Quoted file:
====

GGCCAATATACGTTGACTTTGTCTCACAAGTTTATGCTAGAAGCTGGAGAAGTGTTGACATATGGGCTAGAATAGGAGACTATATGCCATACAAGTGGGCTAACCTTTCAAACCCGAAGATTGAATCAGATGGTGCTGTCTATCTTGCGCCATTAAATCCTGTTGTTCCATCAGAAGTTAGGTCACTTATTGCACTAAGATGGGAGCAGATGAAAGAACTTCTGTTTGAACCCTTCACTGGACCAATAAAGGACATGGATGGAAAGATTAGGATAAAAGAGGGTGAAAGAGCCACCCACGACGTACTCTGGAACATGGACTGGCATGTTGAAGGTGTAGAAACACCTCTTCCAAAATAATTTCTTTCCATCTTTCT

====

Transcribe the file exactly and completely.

GGCCAATATACGTTGACTTTGTCTCACAAGTTTATGCTAGAAGCTGGAGAAGTGTTGACATATGGGCTAGAATAGGAGACTATATGCCATACAAGTGGGCTAACCTTTCAAACCCGAAGATTGAATCAGATGGTGCTGTCTATCTTGCGCCATTAAATCCTGTTGTTCCATCAGAAGTTAGGTCACTTATTGCACTAAGATGGGAGCAGATGAAAGAACTTCTGTTTGAACCCTTCACTGGACCAATAAAGGACATGGATGGAAAGATTAGGATAAAAGAGGGTGAAAGAGCCACCCACGACGTACTCTGGAACATGGACTGGCATGTTGAAGGTGTAGAAACACCTCTTCCAAAATAATTTCTTTCCATCTTTCT